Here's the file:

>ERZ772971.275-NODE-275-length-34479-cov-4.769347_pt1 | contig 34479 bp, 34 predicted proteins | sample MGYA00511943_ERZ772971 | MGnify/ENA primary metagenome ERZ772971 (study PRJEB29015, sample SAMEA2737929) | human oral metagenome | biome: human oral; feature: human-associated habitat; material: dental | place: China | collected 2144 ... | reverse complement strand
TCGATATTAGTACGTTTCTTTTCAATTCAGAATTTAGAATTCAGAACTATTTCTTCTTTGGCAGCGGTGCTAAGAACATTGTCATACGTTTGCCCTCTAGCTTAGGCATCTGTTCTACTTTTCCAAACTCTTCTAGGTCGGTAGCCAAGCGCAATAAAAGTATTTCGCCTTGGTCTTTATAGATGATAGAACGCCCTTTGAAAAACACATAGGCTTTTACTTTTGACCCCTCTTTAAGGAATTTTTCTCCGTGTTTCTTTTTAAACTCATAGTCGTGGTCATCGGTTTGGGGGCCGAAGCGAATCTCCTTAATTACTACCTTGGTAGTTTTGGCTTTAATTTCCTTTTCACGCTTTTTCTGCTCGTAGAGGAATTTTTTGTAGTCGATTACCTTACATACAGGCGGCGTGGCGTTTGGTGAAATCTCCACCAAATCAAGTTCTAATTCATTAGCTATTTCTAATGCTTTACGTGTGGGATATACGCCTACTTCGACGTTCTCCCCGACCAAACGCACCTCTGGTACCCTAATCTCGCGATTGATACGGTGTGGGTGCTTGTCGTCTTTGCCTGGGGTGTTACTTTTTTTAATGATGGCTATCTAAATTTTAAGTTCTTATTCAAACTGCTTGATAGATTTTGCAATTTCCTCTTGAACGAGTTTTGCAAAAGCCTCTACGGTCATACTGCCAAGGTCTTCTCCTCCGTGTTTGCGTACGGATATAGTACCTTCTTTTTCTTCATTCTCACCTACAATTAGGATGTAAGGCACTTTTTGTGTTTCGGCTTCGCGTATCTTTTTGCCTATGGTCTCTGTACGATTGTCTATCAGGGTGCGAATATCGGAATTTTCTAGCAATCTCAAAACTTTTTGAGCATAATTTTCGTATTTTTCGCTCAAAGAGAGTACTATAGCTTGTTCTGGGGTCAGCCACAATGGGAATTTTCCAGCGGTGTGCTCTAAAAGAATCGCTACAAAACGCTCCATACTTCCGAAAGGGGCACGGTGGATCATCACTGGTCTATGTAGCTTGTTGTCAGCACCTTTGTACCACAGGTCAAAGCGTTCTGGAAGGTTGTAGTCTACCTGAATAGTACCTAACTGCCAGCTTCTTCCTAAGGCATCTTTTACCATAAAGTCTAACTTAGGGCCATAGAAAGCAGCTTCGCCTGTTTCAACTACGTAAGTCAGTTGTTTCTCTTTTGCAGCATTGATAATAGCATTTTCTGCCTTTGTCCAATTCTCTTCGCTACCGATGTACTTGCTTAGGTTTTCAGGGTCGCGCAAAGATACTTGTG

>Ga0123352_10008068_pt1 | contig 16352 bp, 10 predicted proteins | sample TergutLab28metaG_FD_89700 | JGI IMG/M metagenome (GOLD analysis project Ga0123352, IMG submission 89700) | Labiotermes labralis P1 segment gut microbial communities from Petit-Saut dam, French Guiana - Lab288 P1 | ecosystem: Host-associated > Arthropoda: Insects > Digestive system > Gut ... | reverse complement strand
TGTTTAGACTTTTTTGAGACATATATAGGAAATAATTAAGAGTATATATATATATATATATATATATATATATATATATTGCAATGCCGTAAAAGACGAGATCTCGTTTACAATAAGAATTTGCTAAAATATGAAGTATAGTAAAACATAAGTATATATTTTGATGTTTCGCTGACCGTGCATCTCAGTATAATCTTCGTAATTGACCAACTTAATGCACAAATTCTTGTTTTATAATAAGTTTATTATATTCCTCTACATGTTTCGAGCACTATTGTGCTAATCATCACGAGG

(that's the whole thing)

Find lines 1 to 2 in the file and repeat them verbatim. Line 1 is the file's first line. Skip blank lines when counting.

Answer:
>ERZ772971.275-NODE-275-length-34479-cov-4.769347_pt1 | contig 34479 bp, 34 predicted proteins | sample MGYA00511943_ERZ772971 | MGnify/ENA primary metagenome ERZ772971 (study PRJEB29015, sample SAMEA2737929) | human oral metagenome | biome: human oral; feature: human-associated habitat; material: dental | place: China | collected 2144 ... | reverse complement strand
TCGATATTAGTACGTTTCTTTTCAATTCAGAATTTAGAATTCAGAACTATTTCTTCTTTGGCAGCGGTGCTAAGAACATTGTCATACGTTTGCCCTCTAGCTTAGGCATCTGTTCTACTTTTCCAAACTCTTCTAGGTCGGTAGCCAAGCGCAATAAAAGTATTTCGCCTTGGTCTTTATAGATGATAGAACGCCCTTTGAAAAACACATAGGCTTTTACTTTTGACCCCTCTTTAAGGAATTTTTCTCCGTGTTTCTTTTTAAACTCATAGTCGTGGTCATCGGTTTGGGGGCCGAAGCGAATCTCCTTAATTACTACCTTGGTAGTTTTGGCTTTAATTTCCTTTTCACGCTTTTTCTGCTCGTAGAGGAATTTTTTGTAGTCGATTACCTTACATACAGGCGGCGTGGCGTTTGGTGAAATCTCCACCAAATCAAGTTCTAATTCATTAGCTATTTCTAATGCTTTACGTGTGGGATATACGCCTACTTCGACGTTCTCCCCGACCAAACGCACCTCTGGTACCCTAATCTCGCGATTGATACGGTGTGGGTGCTTGTCGTCTTTGCCTGGGGTGTTACTTTTTTTAATGATGGCTATCTAAATTTTAAGTTCTTATTCAAACTGCTTGATAGATTTTGCAATTTCCTCTTGAACGAGTTTTGCAAAAGCCTCTACGGTCATACTGCCAAGGTCTTCTCCTCCGTGTTTGCGTACGGATATAGTACCTTCTTTTTCTTCATTCTCACCTACAATTAGGATGTAAGGCACTTTTTGTGTTTCGGCTTCGCGTATCTTTTTGCCTATGGTCTCTGTACGATTGTCTATCAGGGTGCGAATATCGGAATTTTCTAGCAATCTCAAAACTTTTTGAGCATAATTTTCGTATTTTTCGCTCAAAGAGAGTACTATAGCTTGTTCTGGGGTCAGCCACAATGGGAATTTTCCAGCGGTGTGCTCTAAAAGAATCGCTACAAAACGCTCCATACTTCCGAAAGGGGCACGGTGGATCATCACTGGTCTATGTAGCTTGTTGTCAGCACCTTTGTACCACAGGTCAAAGCGTTCTGGAAGGTTGTAGTCTACCTGAATAGTACCTAACTGCCAGCTTCTTCCTAAGGCATCTTTTACCATAAAGTCTAACTTAGGGCCATAGAAAGCAGCTTCGCCTGTTTCAACTACGTAAGTCAGTTGTTTCTCTTTTGCAGCATTGATAATAGCATTTTCTGCCTTTGTCCAATTCTCTTCGCTACCGATGTACTTGCTTAGGTTTTCAGGGTCGCGCAAAGATACTTGTG